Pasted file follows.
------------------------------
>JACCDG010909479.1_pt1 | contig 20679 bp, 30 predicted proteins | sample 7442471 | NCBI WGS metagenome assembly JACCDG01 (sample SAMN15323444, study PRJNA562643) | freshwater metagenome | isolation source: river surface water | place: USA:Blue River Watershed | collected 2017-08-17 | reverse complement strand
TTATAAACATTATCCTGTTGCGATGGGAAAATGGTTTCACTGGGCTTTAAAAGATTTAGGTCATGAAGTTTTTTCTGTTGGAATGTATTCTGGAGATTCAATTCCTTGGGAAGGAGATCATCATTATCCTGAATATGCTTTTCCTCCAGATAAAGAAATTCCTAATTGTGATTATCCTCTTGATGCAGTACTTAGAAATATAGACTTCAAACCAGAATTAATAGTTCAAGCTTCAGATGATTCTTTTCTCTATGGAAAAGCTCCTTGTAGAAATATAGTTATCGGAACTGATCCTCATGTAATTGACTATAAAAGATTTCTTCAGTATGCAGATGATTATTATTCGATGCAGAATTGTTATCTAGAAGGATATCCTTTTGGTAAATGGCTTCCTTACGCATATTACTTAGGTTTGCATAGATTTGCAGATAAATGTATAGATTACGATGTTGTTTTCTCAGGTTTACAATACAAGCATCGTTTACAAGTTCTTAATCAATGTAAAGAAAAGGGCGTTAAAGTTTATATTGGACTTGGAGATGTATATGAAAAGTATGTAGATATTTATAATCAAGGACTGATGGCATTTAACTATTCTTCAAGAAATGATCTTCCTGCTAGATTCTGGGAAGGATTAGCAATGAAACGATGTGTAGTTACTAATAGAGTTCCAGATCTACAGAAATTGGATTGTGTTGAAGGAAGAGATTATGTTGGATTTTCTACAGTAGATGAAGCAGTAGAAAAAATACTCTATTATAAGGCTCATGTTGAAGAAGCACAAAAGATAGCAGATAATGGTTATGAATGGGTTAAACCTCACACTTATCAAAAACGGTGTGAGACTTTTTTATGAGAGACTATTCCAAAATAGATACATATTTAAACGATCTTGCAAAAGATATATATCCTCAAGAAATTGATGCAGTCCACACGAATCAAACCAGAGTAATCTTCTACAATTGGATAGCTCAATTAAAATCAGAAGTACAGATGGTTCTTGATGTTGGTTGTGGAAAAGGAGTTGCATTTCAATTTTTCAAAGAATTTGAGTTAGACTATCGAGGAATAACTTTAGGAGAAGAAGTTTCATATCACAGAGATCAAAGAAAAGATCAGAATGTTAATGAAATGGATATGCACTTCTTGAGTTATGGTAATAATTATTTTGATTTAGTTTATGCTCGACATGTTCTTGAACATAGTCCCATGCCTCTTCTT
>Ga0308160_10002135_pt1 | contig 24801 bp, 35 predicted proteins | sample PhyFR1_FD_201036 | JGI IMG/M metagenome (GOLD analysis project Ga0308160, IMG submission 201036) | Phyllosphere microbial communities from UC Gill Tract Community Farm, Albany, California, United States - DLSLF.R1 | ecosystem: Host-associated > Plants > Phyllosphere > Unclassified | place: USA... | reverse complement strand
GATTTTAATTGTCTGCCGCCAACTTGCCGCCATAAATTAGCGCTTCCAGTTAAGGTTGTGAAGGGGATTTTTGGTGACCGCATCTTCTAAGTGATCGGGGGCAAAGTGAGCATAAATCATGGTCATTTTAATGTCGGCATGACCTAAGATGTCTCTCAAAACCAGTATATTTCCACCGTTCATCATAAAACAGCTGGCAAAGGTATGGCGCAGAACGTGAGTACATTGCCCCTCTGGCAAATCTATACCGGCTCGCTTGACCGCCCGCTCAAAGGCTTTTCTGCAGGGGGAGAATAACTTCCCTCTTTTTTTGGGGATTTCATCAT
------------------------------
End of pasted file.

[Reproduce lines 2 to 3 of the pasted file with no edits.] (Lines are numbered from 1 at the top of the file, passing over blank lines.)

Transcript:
TTATAAACATTATCCTGTTGCGATGGGAAAATGGTTTCACTGGGCTTTAAAAGATTTAGGTCATGAAGTTTTTTCTGTTGGAATGTATTCTGGAGATTCAATTCCTTGGGAAGGAGATCATCATTATCCTGAATATGCTTTTCCTCCAGATAAAGAAATTCCTAATTGTGATTATCCTCTTGATGCAGTACTTAGAAATATAGACTTCAAACCAGAATTAATAGTTCAAGCTTCAGATGATTCTTTTCTCTATGGAAAAGCTCCTTGTAGAAATATAGTTATCGGAACTGATCCTCATGTAATTGACTATAAAAGATTTCTTCAGTATGCAGATGATTATTATTCGATGCAGAATTGTTATCTAGAAGGATATCCTTTTGGTAAATGGCTTCCTTACGCATATTACTTAGGTTTGCATAGATTTGCAGATAAATGTATAGATTACGATGTTGTTTTCTCAGGTTTACAATACAAGCATCGTTTACAAGTTCTTAATCAATGTAAAGAAAAGGGCGTTAAAGTTTATATTGGACTTGGAGATGTATATGAAAAGTATGTAGATATTTATAATCAAGGACTGATGGCATTTAACTATTCTTCAAGAAATGATCTTCCTGCTAGATTCTGGGAAGGATTAGCAATGAAACGATGTGTAGTTACTAATAGAGTTCCAGATCTACAGAAATTGGATTGTGTTGAAGGAAGAGATTATGTTGGATTTTCTACAGTAGATGAAGCAGTAGAAAAAATACTCTATTATAAGGCTCATGTTGAAGAAGCACAAAAGATAGCAGATAATGGTTATGAATGGGTTAAACCTCACACTTATCAAAAACGGTGTGAGACTTTTTTATGAGAGACTATTCCAAAATAGATACATATTTAAACGATCTTGCAAAAGATATATATCCTCAAGAAATTGATGCAGTCCACACGAATCAAACCAGAGTAATCTTCTACAATTGGATAGCTCAATTAAAATCAGAAGTACAGATGGTTCTTGATGTTGGTTGTGGAAAAGGAGTTGCATTTCAATTTTTCAAAGAATTTGAGTTAGACTATCGAGGAATAACTTTAGGAGAAGAAGTTTCATATCACAGAGATCAAAGAAAAGATCAGAATGTTAATGAAATGGATATGCACTTCTTGAGTTATGGTAATAATTATTTTGATTTAGTTTATGCTCGACATGTTCTTGAACATAGTCCCATGCCTCTTCTT
>Ga0308160_10002135_pt1 | contig 24801 bp, 35 predicted proteins | sample PhyFR1_FD_201036 | JGI IMG/M metagenome (GOLD analysis project Ga0308160, IMG submission 201036) | Phyllosphere microbial communities from UC Gill Tract Community Farm, Albany, California, United States - DLSLF.R1 | ecosystem: Host-associated > Plants > Phyllosphere > Unclassified | place: USA... | reverse complement strand